In photos: The slow transformation of a place into the capital city of Amaravati

S. Ananth in this photo essay shows how the capital city of Amaravati is shaping up:

In the three years since it was decided that Amaravati would be the new capital of Andhra Pradesh, the transformation of the area has been pronounced. From the 29 villages considered to be sleepy backwaters to becoming the centre of administration, the outward appearance has changed. 

Trucks ferrying construction material, government vehicles zipping past and heavy police presence is the new normal. Infrastructure has vastly improved, houses are being built or extended to be rented out. Real estate frenzy and speculation has slowed down. Old structures are constantly being torn down or converted. 

Since early February 2018, Andhra Pradesh is back on the boil, albeit a tad lower than pre-bifurcation days. The slow pace of capital building has been a topic for debate and the blame–game continues.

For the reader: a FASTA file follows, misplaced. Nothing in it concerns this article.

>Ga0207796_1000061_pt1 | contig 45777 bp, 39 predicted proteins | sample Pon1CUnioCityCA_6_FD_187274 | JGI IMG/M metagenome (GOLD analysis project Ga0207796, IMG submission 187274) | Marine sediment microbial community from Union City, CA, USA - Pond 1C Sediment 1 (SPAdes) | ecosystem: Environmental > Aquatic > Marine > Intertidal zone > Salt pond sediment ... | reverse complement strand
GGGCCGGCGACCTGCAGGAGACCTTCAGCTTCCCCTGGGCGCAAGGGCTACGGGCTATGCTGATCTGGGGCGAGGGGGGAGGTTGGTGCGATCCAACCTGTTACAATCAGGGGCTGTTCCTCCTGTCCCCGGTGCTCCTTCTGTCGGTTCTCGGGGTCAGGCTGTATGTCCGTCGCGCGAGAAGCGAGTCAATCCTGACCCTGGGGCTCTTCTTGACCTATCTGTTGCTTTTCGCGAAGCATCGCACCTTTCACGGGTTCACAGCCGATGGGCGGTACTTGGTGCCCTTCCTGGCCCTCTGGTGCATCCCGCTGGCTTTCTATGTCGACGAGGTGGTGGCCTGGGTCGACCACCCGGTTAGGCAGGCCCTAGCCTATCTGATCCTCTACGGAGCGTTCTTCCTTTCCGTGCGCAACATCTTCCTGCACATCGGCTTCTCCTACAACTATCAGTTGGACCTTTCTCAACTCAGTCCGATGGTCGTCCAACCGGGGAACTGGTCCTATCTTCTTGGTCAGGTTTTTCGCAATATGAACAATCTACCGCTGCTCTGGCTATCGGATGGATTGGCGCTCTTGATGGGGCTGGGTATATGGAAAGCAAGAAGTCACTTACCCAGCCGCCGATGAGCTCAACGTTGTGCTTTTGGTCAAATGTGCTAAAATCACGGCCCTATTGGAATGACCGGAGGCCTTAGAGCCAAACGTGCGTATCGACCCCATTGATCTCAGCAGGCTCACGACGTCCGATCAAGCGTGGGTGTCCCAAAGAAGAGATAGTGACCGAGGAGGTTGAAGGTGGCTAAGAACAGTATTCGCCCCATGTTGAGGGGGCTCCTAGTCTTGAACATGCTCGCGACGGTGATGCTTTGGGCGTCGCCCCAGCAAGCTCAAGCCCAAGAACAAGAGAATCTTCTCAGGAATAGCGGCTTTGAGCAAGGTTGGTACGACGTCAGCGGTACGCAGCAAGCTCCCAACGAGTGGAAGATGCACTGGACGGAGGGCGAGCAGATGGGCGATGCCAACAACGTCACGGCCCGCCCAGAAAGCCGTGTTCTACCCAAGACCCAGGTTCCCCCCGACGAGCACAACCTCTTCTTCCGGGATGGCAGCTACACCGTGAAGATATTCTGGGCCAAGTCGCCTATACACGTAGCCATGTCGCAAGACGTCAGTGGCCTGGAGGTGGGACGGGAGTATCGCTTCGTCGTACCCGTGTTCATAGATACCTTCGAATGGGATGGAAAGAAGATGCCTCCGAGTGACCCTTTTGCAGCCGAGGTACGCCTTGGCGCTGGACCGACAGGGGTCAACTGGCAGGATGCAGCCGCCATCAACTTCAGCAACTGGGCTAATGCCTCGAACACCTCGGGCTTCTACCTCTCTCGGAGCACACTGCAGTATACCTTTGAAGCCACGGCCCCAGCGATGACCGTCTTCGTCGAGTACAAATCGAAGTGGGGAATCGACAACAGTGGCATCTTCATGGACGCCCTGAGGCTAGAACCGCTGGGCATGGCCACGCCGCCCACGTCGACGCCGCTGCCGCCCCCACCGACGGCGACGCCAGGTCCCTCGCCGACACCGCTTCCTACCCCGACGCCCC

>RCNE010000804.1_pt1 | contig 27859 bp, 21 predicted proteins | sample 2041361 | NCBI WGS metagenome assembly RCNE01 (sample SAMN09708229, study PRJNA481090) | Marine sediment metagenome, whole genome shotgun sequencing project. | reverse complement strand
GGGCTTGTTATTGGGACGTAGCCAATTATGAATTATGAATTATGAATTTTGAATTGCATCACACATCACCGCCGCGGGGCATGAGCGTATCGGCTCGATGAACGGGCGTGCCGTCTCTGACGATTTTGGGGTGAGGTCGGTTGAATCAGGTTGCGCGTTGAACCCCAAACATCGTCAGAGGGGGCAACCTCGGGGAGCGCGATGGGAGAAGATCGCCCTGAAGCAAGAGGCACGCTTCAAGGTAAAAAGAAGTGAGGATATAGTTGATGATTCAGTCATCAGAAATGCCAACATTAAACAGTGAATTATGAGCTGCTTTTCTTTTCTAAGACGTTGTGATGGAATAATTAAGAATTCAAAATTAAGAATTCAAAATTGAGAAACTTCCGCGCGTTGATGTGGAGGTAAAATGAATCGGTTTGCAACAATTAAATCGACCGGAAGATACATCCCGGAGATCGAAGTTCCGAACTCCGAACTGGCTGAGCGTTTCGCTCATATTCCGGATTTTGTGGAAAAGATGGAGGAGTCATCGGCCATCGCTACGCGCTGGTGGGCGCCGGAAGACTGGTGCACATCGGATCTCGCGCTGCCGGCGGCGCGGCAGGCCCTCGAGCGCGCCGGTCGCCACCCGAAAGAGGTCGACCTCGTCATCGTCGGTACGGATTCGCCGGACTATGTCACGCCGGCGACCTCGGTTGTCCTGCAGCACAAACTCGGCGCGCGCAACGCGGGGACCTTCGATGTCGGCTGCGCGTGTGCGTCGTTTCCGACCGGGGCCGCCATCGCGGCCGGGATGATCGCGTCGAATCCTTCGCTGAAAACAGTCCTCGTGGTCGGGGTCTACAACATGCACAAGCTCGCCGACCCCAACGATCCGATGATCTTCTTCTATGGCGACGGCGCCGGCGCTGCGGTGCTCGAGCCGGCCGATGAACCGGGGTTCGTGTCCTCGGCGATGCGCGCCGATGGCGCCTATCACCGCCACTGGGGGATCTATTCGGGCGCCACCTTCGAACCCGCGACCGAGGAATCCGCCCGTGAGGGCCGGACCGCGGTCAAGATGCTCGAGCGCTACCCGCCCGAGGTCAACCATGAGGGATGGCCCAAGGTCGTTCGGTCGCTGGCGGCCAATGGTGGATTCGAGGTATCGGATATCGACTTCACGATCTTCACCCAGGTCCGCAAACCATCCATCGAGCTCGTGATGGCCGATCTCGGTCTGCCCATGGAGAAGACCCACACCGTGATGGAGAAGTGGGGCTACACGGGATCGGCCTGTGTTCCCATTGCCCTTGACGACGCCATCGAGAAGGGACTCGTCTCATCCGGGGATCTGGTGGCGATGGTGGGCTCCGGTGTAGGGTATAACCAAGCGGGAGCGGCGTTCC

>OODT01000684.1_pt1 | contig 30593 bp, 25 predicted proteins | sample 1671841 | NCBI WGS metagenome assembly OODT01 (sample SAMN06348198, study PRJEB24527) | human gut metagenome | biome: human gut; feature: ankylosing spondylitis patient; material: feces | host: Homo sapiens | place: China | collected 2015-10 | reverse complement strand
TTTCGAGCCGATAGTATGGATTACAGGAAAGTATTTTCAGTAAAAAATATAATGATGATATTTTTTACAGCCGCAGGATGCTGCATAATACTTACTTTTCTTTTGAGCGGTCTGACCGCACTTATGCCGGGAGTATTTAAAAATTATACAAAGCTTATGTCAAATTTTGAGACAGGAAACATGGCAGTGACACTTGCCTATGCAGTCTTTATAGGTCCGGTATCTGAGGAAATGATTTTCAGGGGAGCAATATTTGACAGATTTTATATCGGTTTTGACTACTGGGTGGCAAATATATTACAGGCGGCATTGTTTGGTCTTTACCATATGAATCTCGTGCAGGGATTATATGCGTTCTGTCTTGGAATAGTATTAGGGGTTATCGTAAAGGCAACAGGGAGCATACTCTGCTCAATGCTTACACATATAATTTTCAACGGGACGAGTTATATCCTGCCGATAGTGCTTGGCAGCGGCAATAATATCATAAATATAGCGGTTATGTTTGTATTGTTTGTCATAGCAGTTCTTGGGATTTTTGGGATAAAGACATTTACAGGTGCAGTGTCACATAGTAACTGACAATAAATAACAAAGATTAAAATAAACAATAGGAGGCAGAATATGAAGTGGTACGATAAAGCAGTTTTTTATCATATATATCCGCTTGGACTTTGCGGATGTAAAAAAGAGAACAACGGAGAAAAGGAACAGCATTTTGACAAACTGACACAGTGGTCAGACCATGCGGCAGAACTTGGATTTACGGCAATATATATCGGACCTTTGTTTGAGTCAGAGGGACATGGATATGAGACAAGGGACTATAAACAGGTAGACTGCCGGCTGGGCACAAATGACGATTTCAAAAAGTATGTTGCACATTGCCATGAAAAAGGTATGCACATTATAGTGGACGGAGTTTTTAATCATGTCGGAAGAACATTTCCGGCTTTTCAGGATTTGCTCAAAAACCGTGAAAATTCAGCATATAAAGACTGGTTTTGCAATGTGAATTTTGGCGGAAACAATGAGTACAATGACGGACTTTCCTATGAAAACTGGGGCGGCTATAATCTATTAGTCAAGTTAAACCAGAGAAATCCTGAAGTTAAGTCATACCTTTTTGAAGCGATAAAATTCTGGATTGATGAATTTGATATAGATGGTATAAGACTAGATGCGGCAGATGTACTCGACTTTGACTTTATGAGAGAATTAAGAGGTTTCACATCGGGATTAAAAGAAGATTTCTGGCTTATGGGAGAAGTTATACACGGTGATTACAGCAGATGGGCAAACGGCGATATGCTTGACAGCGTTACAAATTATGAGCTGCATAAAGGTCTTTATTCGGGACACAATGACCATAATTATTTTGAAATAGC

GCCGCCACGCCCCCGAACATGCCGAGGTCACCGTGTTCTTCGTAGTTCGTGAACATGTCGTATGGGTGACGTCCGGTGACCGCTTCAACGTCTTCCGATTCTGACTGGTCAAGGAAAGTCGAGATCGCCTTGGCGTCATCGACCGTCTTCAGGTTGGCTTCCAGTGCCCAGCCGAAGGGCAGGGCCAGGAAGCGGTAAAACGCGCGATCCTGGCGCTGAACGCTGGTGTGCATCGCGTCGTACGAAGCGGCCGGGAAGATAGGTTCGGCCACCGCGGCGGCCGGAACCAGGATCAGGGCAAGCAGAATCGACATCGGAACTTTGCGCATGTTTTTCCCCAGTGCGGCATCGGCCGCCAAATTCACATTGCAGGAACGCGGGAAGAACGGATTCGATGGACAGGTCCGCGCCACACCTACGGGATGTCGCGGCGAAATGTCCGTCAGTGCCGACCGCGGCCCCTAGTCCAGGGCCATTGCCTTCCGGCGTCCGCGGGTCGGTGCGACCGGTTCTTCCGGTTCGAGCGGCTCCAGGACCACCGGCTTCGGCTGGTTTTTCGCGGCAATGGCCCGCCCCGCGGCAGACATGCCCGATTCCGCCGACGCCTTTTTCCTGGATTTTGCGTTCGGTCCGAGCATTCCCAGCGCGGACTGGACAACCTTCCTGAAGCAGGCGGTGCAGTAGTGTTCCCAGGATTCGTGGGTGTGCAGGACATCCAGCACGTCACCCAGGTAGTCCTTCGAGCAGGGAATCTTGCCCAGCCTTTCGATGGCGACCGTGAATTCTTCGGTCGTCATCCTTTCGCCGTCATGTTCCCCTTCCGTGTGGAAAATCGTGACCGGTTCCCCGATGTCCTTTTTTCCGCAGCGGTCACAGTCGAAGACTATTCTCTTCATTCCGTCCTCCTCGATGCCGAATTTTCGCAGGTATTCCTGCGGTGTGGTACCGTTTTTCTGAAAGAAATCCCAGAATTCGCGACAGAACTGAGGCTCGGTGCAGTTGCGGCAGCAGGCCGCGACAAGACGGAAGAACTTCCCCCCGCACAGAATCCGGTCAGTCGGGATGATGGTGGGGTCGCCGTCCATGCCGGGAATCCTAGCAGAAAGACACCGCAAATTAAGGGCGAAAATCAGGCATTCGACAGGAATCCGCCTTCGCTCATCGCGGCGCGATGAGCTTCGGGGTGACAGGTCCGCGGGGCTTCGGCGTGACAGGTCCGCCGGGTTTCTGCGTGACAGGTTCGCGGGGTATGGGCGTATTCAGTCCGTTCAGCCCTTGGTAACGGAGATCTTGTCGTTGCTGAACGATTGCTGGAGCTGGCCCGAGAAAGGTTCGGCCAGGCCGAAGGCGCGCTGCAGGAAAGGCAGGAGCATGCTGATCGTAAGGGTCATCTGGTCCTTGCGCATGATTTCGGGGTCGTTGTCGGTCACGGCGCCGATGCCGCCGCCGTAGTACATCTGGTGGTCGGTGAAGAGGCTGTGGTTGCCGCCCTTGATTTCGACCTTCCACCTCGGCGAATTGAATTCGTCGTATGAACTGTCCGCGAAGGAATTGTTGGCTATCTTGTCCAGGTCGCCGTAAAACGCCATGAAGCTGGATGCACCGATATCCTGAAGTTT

Laying the foundations for the legislators quarters. All images by author.

Since the announcement of the capital in the region, the local economy has moved in phases: from agricultural production, to land speculation, to orientation towards the service sector.  Those with some property—agricultural land or house sites—have benefitted while others have clearly lost out. The business of serving newcomers in the administration or work contracts related to the formation of the new capital is booming. Two streams of economic activity are discernible. Services related to (a) renting, restaurants, bars and informal shared transport for the new inhabitants and, (b) those providing ancillary and support services to capital construction.  

The building of Amaravati provides this rare opportunity for urban researchers…


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